The most unheimlich you can get, really. The new Angela Carter, I told a friend. Far better, she replied. I read it in 2018 after it won The White Review short story prize and wished immediately—in a way you do when you come across a great piece of writing—that I had first struck upon this lush idea of an insomniac plague of dissociative, wraith-like creatures. I doubt, all the same, that there is anyone else who could have written this story with the kind of imaginative gusto that is Julia Armfield’s rare gift. It works through echoes and resonances, revealing, through what Armfield calls in an interview “a wolf on the dining table”, the many wolves we have on each our dining tables, lurking in our rooms. For a few days after reading the story I got into a habit of imagining what good my sleep, were it to step off my body “like a passenger from a carriage”, would be up to at cafes, libraries, lecture halls, by my bed at night. One day, I swear, I think I even saw it—sitting on my desk, marking exam papers.
First published in The White Review in April 2018, and available to read here; collected in Salt Slow, Picador, 2020
The bond between sisters is a strange and complex thing, explored from every possible angle in literature, and yet Armfield manages something utterly original in ‘Formerly Feral’. The protagonist is a twelve-year-old girl. When her parents divorce she remains living with her father, whilst her mother leaves and takes her older sister. Her father swiftly marries a woman who has adopted a wolf, and is raising that wolf, named Helen, as a daughter – from then on the girl and the wolf are effectively treated as sisters.
The day they moved in, she dressed the wolf in a blue pinafore dress she described as its special occasions outfit and presented me with a copy, in my size, which my father suggested I change into before helping with the unpacking.’ I love this story for so many reasons: its sumptuous language, the hypnotic pace of Armfield’s writing; but most of all I adore the humour with which she confronts the savagery of female adolescence. There is much to be made about a creature with base instincts and desires being scrubbed with perfumed soaps and forced to blend into a world it has never asked to be a part of! (HC)
First published in Salt Slow by Julia Armfield, Picador, 2020. Available to read online at Electric Lit here
aving a teenage body is a strange thing. There’s something peculiar in the sudden awareness of yourself, of how you move, how you look, feel, smell, which is never replicated. There’s something especially peculiar when your body, in particular, is transforming in different ways to the other teenagers around you. ‘Mantis’ perfectly captures this feeling, and then amps it up, by having something truly unusual happen. Julia Armfield’s bodies – throughout this entire collection – flip the idea of how we see monstrosity and what is monstrous, with such talent that I was squirming and cheering in equal measure.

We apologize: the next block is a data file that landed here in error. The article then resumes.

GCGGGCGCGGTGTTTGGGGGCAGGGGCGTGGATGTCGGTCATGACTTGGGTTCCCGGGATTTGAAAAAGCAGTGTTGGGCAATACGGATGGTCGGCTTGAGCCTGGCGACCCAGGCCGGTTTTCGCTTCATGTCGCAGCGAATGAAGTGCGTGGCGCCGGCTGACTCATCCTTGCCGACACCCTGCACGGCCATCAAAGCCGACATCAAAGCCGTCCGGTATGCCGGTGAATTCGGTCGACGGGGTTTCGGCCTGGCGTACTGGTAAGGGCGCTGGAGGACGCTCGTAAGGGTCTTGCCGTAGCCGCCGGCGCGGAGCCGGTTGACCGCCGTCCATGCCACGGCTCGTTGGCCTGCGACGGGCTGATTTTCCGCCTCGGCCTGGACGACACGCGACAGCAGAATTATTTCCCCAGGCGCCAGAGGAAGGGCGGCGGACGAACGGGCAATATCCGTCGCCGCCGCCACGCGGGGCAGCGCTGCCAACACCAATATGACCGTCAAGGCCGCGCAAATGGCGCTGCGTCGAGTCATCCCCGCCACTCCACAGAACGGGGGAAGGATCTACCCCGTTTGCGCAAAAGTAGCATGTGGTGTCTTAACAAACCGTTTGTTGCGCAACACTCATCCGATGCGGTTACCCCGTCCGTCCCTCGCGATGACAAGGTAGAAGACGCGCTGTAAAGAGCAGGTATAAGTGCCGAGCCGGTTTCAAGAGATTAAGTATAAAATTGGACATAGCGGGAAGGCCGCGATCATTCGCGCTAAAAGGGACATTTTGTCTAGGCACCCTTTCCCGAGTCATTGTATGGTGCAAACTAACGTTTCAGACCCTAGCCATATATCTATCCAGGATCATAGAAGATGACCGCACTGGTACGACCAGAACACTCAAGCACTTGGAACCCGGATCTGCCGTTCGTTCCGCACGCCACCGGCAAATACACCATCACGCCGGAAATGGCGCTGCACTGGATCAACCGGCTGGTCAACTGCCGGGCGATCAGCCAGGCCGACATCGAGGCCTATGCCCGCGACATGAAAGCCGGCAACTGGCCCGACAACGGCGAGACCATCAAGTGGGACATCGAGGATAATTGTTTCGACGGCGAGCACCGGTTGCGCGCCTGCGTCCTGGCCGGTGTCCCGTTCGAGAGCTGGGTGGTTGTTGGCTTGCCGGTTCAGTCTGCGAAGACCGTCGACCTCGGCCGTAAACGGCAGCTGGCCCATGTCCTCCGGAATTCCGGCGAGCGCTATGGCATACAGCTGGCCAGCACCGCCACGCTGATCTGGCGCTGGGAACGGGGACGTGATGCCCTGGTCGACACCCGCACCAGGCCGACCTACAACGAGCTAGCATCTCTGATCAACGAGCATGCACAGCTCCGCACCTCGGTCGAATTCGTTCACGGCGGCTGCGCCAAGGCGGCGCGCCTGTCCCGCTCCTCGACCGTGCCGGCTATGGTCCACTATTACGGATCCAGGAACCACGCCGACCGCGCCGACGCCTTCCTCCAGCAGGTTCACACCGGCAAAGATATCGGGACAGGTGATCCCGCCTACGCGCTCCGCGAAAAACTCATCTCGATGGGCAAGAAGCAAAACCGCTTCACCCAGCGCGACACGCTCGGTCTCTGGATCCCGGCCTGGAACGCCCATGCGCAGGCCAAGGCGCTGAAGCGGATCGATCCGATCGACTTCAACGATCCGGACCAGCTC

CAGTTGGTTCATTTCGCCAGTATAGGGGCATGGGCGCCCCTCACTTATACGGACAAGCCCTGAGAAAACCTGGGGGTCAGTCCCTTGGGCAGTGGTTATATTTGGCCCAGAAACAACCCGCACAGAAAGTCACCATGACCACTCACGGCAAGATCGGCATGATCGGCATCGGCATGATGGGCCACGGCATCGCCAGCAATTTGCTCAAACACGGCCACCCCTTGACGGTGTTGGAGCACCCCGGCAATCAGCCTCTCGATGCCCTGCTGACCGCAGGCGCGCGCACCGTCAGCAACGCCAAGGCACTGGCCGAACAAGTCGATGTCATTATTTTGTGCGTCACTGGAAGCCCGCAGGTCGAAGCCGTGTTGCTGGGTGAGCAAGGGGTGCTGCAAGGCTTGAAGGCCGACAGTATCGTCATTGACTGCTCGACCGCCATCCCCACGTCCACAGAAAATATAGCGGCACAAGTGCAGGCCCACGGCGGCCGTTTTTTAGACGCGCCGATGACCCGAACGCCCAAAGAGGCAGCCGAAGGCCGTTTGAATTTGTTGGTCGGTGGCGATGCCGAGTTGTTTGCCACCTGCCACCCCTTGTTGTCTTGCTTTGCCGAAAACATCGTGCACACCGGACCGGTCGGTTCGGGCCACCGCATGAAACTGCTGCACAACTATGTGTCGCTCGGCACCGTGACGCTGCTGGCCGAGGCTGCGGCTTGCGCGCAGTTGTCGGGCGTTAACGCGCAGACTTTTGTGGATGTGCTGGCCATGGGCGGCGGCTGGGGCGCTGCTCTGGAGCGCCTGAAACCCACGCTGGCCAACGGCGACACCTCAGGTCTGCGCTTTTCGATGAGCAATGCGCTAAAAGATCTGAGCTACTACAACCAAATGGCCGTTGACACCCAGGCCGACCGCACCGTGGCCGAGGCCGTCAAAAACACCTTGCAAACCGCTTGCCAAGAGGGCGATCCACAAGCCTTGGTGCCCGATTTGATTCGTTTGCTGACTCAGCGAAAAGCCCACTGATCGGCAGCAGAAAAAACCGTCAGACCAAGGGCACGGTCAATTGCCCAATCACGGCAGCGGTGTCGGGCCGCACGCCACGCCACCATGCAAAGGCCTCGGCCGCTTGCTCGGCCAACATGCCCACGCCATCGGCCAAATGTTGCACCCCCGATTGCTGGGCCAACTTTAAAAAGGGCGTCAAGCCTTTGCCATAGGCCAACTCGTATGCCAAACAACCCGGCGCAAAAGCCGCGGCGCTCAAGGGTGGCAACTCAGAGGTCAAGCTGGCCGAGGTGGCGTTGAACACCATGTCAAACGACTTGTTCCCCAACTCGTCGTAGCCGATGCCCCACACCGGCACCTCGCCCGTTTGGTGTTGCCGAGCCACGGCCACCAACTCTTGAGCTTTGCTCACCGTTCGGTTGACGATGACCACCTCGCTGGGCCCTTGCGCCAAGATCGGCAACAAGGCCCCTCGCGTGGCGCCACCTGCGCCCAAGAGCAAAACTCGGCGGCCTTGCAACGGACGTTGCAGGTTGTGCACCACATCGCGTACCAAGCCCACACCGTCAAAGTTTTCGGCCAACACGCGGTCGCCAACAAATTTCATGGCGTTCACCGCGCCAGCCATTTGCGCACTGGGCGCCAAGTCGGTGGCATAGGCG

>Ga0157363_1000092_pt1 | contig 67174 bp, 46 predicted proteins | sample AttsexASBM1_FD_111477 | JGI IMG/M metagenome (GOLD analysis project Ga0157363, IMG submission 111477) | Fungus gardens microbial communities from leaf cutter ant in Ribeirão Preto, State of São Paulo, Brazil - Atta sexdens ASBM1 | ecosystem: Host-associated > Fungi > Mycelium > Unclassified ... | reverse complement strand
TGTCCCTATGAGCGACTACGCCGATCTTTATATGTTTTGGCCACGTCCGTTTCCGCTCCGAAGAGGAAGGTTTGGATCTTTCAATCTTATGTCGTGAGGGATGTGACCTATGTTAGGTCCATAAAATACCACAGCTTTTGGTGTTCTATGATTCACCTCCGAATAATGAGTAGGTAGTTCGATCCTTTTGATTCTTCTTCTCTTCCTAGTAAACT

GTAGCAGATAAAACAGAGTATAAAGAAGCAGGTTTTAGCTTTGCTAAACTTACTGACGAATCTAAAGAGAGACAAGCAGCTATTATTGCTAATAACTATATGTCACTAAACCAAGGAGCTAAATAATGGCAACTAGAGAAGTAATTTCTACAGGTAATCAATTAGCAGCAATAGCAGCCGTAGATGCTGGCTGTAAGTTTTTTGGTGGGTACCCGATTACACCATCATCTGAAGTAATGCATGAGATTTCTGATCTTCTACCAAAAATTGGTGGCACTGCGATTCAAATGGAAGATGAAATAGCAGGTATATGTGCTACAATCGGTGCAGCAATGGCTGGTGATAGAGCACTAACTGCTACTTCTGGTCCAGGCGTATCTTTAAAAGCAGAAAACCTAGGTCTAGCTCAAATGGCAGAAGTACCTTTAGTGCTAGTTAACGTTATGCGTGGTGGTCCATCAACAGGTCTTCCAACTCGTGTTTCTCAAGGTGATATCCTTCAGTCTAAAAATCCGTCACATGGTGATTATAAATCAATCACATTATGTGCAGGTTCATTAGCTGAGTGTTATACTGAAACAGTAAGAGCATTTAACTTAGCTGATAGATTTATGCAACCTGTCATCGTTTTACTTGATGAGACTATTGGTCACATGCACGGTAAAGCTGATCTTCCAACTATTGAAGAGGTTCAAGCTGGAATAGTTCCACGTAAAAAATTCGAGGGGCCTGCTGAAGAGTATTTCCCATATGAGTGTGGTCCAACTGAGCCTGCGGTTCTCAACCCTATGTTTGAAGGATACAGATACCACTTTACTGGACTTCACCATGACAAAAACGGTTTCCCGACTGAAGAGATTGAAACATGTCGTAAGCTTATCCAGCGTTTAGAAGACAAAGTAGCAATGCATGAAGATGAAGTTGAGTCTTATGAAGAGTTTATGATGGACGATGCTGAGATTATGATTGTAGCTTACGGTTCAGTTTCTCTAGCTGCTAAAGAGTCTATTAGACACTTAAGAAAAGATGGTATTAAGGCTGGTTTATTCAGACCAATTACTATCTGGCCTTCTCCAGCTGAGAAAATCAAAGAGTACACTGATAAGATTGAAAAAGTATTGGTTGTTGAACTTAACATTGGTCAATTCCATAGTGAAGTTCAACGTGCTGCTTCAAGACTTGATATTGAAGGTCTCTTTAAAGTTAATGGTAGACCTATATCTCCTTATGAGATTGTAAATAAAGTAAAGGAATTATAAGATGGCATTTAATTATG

First published in Neon 48, Spring 2018. Collected in Salt Slow, Picador, 2019
In the cities, sleep has somehow mutated from a habit into an entity. We don’t know why, but it is no longer an activity. Instead it has become, for each individual, another individual, sharing their life, sharing their rooms, not entirely real, not entirely a haunting. Everyone has a Sleep. They’re “always tall and slender”. They don’t do much, though they’re prone to strangely inept gestures, some compulsive behaviour, some of it bad. Nobody can sleep since their Sleep got a life of its own, but they try to continue as normal and the world doesn’t seem to be changing much as a result. All of this is told from a thoughtful distance, as if only very calm observation can separate the problem from hysteria and allow it to be stated, let alone understood. “People in my building,” the narrator records, “stopped sleeping at a rate of about one a night.” You can’t quite tell if her equanimity reflects a style of thought or simple dreaminess, the result of the deprivation now forced on everyone. Or perhaps not everyone. The narrator’s friend Leonie still sleeps, and it is making her desperate. No one but Leonie wants their Sleep; no one but Leonie wants to be insomniac. She feels left out. “The Great Awake” won The White Review Short Story Prize in 2018, so everyone probably knows about it already.
First published in The White Review, 2018. Collected in Salt Slow, Picador, May 2019